By Will Eginton
Video by Josh Blatt
Ten years ago, a group of University of Vermont skiers decided to make a ski movie. Little did they know, they had started a movement. Dedicated—or limited, perhaps—to the East Coast, the film company came to symbolize the passion of a tight-knit community spanning all generations of skiers.
Last Friday, that film company, Meathead Films, in conjunction with UVM’s Ski & Snowboard Club and The Main Idea, celebrated their 10th anniversary in record fashion. In Burlington, Vt., in front of 1,000 skiers, the Meatheads’ Geoff McDonald and Chris James showcased their latest film, Prime Cut, in a double feature with The Main Idea’s debut film, Prologue.
The Main Idea’s film, the product of Galin Foley, Craig Stay and Joey Szela, showcases the next crop of athletes on the East Coast. Erme Catino and Adam Newhard demonstrate that with a bit of ingenuity, East Coast backcountry skiing can be quite rewarding. Jake Doan, who also appeared in Prime Cut, absolutely kills the Stowe park segment. However, it was Andrew Holson who stole the show. In an all-urban segment, primarily filmed early season, Holson shows that he is poised to make a mark on the film industry. While the film is short (20 minutes), Prologue is well shot and edited. It highlights the talent of an up-and-coming film company that managed to produce a quality film without a budget.
While The Main Idea movie was well worth the $5 ticket, the Meatheads’ film proved to be a cut above. With a star-studded cast of athletes, many of whom were in attendance, and (mostly) unique locations, Prime Cut did not disappoint. In typical Meathead fashion, the film spans the course of the season, documenting everything from deep powder in Japan to springtime bumps in Killington.
The film features quite possibly the best powder segments the Meatheads have produced. Simon Thompson and Andrew Whiteford (a former UVMSSC officer) make their triumphant return and absolutely demolish the Chic Chocs. In their return to the “Far East,” the crew of Chris Logan, Dan Marion, and Sean Decker get characteristically deep in the fluffy stuff of the Niseko region. Chris Logan, most notably known for his park skiing, demonstrates his well roundedness in effortlessly demolishing pillow lines and B.C. jumps alike.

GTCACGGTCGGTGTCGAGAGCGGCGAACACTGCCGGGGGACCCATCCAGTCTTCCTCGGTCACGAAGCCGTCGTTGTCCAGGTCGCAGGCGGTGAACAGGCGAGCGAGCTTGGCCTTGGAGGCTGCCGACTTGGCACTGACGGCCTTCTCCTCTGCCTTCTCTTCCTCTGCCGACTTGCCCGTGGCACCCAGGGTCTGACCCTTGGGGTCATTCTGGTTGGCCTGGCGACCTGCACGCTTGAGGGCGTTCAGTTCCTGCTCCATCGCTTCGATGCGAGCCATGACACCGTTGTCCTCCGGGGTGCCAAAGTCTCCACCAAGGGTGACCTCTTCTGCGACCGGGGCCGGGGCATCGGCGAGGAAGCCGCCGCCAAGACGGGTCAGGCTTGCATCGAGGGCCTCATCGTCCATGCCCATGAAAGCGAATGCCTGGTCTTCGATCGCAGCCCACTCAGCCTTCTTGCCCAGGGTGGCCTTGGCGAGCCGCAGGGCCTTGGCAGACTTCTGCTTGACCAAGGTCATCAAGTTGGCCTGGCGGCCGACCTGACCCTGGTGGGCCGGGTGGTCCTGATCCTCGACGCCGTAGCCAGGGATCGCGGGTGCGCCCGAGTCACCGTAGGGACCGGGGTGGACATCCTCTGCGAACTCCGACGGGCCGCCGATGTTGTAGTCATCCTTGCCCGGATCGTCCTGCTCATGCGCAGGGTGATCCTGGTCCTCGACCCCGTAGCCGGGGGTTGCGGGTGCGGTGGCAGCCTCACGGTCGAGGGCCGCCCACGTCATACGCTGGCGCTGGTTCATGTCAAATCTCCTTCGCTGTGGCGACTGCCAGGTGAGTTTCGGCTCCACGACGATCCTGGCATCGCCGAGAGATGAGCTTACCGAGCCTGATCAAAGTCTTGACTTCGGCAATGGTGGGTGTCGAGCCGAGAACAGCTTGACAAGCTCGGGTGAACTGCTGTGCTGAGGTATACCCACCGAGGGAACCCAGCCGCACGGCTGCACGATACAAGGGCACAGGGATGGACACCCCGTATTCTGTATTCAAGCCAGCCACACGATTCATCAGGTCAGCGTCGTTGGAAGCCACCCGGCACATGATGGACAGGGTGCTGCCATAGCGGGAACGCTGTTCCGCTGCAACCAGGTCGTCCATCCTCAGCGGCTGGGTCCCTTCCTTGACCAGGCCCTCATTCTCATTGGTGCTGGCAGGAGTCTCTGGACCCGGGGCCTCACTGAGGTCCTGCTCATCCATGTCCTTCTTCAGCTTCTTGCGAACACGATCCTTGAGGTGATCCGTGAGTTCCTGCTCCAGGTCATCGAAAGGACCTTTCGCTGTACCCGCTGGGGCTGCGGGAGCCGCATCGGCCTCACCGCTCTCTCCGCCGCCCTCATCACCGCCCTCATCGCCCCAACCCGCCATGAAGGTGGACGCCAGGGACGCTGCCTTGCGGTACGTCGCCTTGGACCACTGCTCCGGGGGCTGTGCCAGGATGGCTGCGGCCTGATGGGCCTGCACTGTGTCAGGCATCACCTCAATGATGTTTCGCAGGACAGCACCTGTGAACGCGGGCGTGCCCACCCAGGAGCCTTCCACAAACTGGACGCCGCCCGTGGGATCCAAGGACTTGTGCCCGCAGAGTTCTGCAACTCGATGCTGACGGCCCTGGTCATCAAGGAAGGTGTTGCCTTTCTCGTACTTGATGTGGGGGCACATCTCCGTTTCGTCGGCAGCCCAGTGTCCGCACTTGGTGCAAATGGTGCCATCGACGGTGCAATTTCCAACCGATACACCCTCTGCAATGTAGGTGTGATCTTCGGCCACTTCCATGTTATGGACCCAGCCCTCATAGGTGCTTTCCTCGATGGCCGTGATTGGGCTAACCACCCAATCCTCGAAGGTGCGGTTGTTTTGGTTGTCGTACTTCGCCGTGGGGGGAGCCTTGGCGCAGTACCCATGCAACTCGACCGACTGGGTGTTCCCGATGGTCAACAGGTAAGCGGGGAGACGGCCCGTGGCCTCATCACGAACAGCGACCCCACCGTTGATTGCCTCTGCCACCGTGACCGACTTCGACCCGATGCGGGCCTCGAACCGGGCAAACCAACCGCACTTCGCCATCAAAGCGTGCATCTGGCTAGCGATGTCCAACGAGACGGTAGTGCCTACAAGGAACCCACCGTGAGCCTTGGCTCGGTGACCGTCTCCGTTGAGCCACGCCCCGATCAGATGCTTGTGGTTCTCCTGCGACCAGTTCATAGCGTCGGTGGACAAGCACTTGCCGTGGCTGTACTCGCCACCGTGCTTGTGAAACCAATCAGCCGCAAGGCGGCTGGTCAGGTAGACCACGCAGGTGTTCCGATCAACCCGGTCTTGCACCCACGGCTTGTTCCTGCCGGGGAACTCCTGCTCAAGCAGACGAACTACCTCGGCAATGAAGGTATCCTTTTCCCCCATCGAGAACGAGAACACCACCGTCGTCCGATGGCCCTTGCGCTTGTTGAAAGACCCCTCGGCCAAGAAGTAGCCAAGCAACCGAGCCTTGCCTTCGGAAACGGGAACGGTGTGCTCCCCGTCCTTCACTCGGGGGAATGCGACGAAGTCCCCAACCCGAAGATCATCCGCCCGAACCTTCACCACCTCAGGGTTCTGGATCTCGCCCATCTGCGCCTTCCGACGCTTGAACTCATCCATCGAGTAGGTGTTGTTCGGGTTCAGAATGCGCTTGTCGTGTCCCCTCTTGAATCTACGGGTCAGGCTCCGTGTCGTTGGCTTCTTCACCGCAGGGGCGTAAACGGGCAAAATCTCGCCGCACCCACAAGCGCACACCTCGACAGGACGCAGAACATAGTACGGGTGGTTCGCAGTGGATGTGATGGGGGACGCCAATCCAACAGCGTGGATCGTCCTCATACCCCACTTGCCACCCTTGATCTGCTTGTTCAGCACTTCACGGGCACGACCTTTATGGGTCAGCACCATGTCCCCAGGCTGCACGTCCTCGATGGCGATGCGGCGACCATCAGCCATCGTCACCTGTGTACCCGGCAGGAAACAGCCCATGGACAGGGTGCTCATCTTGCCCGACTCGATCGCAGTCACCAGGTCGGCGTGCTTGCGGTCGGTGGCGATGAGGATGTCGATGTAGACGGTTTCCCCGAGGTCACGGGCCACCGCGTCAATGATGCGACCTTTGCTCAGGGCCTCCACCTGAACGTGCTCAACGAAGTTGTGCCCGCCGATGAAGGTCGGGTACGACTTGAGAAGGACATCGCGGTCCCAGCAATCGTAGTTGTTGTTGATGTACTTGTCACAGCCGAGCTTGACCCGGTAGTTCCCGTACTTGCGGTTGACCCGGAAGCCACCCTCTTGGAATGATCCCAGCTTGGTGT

Antoine Choquette dominates the East Coast park scene, leaving everyone wondering, “Who the hell is this guy?” and the jump shoot at Killington highlights the up-and-comers. The Gagnier brothers, Charles and Vincent, built high consequence urban features around Quebec that elicited a great response from the premiere night crowd. L.J. Strenio, in his typical whirlwind fashion, closes out the movie with an all-Burlington urban segment. His double-cork 12 over the iconic Whale’s Tales left everyone stoked and cheering for more.
Yet the response to LJ’s closing segment was not the loudest. The night belonged to Ryan Hawks, who tragically passed away competing on the Subaru Freeskiing World Tour last winter. Hawks and the Chickering-Ayers Brothers fluidly attack the East Coast backcountry, demonstrating why they have become such a force on the Freeskiing World Tour.
Skiing aside, Ryan Hawks undoubtedly left his mark. He truly embodied what it meant to be a skier and a person. As his father, also the founder of the Flyin’ Ryan Foundation, noted in a touching speech before the film, Ryan was a special individual. “My son crafted for himself a set of principles to live by, so we didn’t have to do the thinking,” Peter Hawks said. “Ryan lived his life in a manner we all should aspire to achieve.”
The night ultimately was a celebration rather than a movie premiere. It was a chance to reflect on the storied 10 years of Meathead Films, the life of a great man in Hawks, and the tight-knit community that makes its shared passion as wonderful as it is. “Grind it out,” said Chris James, co-founder of Meatheads, as the crowd filed out of the ballroom. “Keep doing what you do, and keep the shred alive.”
Trailer: ‘Prime Cut,’ by Meathead Films—